In the room there was also a grid of pressure sensors on the floor which allowed you to adjust the output of another digital projection next to the first on the wall. In this case, each sensor triggered small animations of a person going in and out of focus. Their appearance on the screen seemed to follow the grid on the floor. At certain points this projection cleared and the words “A connection has been made” (if I remember correctly) were displayed, but it was difficult to work out what conditions had to be met to make this appear, or how to make it return to the animations.
As with the panels in the first room, each pressure sensor was connected to drawings on the walls by thin threads.
I think this piece shows the good and bad side of interactive artworks. On the one hand it’s fun trying to work out what all the elements of the installations did, and how they worked together. But if this process takes too long it just gets frustrating. I think visitors to galleries usually have a much shorter attention span than is necessary to fully appreciate this kind of work. Or maybe playing with the pieces during an opening works against the concentration required to understand them.
That said, for me, the piece in the darkened room was the most satisfying and I think this was because of the element of audience interaction that was missing from the other pieces.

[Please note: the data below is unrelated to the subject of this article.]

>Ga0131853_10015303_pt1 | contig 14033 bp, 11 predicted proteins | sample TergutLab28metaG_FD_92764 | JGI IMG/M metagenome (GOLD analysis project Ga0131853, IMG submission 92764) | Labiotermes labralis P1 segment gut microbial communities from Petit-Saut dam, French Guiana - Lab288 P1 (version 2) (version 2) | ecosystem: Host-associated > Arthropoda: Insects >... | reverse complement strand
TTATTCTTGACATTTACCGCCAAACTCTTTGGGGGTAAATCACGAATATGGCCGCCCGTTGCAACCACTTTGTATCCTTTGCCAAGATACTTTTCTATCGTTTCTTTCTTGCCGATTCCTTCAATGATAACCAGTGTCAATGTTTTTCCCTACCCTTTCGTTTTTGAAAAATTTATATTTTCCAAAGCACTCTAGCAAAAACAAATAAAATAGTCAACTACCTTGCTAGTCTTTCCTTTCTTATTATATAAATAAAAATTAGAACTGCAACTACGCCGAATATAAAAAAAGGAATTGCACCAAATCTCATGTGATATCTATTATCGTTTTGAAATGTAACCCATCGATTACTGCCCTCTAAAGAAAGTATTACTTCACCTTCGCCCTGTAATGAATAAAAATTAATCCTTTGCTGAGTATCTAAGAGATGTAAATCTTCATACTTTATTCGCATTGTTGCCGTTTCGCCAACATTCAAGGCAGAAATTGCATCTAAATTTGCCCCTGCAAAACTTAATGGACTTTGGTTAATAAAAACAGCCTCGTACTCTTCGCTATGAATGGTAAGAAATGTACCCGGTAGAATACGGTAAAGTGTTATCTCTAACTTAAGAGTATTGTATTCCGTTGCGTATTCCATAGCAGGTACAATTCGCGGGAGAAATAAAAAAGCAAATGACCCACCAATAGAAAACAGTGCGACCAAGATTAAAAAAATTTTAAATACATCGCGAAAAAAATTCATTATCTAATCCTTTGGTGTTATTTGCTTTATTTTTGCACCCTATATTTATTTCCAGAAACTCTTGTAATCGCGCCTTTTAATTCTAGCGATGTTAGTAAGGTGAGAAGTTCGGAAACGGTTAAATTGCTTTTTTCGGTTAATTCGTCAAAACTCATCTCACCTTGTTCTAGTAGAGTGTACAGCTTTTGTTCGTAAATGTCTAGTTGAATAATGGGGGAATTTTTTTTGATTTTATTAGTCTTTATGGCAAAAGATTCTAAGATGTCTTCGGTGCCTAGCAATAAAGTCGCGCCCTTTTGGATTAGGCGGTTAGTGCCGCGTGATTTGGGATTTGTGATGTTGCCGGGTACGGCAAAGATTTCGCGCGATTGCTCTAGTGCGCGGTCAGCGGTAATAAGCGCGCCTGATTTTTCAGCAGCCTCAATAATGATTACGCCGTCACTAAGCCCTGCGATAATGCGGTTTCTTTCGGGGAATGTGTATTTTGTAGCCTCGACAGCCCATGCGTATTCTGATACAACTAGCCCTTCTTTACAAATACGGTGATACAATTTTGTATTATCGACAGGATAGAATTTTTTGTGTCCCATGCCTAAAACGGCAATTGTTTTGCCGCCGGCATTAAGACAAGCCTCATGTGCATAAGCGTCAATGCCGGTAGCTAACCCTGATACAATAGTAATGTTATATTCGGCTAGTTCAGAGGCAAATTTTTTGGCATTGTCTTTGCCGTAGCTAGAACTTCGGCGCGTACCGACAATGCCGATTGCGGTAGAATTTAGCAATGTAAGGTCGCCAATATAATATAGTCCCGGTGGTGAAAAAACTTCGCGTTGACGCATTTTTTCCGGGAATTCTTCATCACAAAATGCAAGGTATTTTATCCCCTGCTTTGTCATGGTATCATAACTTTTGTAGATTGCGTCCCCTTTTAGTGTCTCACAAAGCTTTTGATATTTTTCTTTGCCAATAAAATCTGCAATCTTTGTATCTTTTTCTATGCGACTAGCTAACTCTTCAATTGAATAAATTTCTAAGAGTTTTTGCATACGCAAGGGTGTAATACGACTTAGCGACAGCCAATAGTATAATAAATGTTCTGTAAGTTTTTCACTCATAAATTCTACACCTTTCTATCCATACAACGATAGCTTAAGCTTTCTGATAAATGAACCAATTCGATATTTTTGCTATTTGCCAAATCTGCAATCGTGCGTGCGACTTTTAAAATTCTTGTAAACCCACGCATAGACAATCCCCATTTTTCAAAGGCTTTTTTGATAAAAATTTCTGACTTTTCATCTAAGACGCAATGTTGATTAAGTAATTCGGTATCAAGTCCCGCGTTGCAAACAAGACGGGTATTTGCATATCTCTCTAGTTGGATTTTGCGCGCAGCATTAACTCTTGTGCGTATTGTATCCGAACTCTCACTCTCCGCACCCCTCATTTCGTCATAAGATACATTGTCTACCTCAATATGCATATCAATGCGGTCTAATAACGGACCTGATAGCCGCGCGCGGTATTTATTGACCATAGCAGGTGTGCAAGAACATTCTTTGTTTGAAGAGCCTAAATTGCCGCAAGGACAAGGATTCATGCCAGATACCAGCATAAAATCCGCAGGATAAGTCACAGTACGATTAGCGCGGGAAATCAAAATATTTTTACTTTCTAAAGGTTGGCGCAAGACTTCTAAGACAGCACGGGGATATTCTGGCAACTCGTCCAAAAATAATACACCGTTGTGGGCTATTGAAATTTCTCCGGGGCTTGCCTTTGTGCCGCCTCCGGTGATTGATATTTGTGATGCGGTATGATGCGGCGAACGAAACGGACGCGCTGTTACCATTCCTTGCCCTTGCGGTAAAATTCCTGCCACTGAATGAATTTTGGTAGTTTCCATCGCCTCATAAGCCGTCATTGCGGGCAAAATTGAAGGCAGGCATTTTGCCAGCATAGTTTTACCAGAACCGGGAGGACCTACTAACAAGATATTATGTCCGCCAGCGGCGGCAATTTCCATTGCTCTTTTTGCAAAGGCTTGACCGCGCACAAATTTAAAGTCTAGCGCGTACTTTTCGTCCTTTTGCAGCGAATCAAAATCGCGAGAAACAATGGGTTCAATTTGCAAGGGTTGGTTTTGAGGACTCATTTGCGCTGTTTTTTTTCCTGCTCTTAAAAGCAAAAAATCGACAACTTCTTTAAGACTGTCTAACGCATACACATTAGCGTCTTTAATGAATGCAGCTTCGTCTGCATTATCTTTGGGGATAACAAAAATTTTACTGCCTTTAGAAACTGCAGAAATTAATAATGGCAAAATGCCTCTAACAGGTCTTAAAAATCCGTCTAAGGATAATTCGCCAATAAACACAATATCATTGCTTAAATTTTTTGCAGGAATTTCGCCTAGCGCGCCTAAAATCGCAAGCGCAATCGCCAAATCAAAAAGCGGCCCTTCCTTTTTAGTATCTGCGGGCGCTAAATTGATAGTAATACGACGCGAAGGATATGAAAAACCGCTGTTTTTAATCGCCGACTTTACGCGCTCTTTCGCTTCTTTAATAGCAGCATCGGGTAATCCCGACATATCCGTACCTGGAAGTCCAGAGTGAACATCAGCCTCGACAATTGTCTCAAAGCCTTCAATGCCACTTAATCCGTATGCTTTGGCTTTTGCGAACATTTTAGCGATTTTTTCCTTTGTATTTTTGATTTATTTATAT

The first pieces allowed you to work with the technology, but didn’t put you in a position of having to deal with other people through that technology, whereas the last piece positively encouraged interaction through the wearable systems. These modified your body to suggest the option of creating a connection between you and the other wearers of the capes, however simple that might have been in this case. I’m not sure what the reality of the technological connection was, as it was difficult to work out who was in control of the sounds and changes to the projections, but the idea was clear and encouraged you to play around trying to understand the systems the artist had put in place.
I think this is what the artists are suggesting when they say the show “aims to present interaction between users and play with the controlling affects placed upon the user’s acknowledgement of technology.” The other pieces also met this criteria – the technology was for the most part presented as part of the piece, not hidden away.
However, one reversal of this proposition was that the functional wiring was for the most part taped down and hidden. Taking it’s place were the drawings of lines connecting the various elements of the systems, between the heads on the wall and the speakers in the first room, between the grid of pressure sensors and the silhouettes of bodies in the darkened room. There seemed to be a deliberate shifting of meaning away from the technology and onto a representational “space” where flows of energy or communication were suggested where they didn’t exist and hidden where they did.
I actually found the show very interesting precisely because of this strangeness in the way it dealt with it’s material, and for the questions it raised about technological systems and our physical and mental relations to them. The statement plainly says that “Lee uses technology as a metaphor for the event horizon . . .” By doing so I think she successfully actualises the activity of interaction as a productive source of meaning, however I have yet to get my head around the astrophysical aspects of this show.